This is a follow up to a previous post about the peculiarly British phenomenon known as TV licensing. Several readers were decent enough point out answers to questions raised in that post, for which I am grateful.
In the light of ITV’s recent announcement that they will be laying off 600 employees in reaction to falling profits and asset depreciation, I felt I had to comment on another bizarre offshoot of the whole TV licensing situation in the UK.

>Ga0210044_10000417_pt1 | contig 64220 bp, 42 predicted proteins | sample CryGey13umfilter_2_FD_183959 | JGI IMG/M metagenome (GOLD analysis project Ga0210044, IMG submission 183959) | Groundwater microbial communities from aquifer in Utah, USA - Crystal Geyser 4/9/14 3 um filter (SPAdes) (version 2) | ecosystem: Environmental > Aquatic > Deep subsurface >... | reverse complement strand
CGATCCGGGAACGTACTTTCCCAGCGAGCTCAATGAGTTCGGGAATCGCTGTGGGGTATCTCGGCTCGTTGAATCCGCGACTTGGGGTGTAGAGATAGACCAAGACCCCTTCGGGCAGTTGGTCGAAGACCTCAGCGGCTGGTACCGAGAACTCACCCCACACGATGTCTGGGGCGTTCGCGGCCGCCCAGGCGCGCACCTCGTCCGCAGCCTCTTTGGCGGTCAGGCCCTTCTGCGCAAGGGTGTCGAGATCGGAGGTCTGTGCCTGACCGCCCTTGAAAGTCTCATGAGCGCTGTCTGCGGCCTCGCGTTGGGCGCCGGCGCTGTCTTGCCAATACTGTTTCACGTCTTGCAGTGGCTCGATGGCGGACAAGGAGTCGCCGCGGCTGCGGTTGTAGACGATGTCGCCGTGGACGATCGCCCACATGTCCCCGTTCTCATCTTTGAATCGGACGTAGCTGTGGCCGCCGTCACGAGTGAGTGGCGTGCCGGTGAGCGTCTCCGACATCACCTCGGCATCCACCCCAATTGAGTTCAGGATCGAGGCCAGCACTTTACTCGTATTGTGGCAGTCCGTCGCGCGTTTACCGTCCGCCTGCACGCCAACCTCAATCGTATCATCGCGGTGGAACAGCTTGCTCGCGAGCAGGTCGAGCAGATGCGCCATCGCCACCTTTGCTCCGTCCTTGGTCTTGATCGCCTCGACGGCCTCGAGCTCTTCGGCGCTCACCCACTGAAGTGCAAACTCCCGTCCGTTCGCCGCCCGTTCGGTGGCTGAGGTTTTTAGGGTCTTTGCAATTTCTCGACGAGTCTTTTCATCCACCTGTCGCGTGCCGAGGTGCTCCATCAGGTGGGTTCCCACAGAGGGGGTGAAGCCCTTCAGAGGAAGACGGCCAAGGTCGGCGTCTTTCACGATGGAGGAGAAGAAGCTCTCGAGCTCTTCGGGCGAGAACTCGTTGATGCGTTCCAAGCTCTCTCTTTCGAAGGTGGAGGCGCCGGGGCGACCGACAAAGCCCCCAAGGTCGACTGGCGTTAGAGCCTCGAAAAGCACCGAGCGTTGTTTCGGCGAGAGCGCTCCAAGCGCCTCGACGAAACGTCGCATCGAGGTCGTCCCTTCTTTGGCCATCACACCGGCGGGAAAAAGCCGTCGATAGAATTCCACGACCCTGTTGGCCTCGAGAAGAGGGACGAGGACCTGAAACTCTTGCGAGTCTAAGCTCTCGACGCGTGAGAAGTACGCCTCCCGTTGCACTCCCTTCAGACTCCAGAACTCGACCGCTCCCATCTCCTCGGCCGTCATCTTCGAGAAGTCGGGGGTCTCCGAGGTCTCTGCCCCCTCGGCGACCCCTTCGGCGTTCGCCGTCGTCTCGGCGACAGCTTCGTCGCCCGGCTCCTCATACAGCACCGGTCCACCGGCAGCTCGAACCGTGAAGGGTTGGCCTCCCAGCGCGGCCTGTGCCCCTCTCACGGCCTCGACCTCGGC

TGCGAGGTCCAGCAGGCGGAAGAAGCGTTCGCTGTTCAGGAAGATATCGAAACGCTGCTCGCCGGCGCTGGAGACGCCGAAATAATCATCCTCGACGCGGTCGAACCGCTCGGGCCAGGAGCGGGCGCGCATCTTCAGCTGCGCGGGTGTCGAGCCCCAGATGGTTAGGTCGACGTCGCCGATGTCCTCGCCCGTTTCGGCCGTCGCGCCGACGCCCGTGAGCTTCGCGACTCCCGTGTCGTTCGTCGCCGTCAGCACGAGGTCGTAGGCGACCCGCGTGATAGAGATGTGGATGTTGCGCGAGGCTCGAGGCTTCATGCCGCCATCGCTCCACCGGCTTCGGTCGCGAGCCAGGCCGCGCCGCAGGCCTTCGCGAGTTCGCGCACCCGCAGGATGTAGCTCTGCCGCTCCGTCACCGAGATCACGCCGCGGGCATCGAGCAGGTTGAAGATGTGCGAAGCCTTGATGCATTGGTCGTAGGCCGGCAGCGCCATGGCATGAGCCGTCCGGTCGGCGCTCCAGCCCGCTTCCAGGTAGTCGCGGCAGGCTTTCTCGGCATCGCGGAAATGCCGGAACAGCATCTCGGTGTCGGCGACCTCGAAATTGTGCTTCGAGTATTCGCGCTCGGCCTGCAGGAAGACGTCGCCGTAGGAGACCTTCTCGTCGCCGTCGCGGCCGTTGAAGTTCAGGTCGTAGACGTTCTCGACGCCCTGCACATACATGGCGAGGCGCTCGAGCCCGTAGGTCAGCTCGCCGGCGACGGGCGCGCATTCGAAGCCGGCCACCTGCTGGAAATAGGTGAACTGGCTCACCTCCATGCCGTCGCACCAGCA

My understanding is that a TV license is required in order to watch or record any live TV. That’s any live TV. So, no matter whether you watch ITV or Channel 4 or Sky or BBC1 on a TV then you must own a TV license.
However, the BBC take all the proceeds from the TV license. So we have a very unique, anti-competitive situation where if you want to watch only Sky (as many people do), or even only ITV, then legally you must subsidize its principal UK competitor. Is this fair market competition?
How has this situation remained unchallenged in the law courts for so long? Perhaps there is something about the British psyche I have yet to fathom.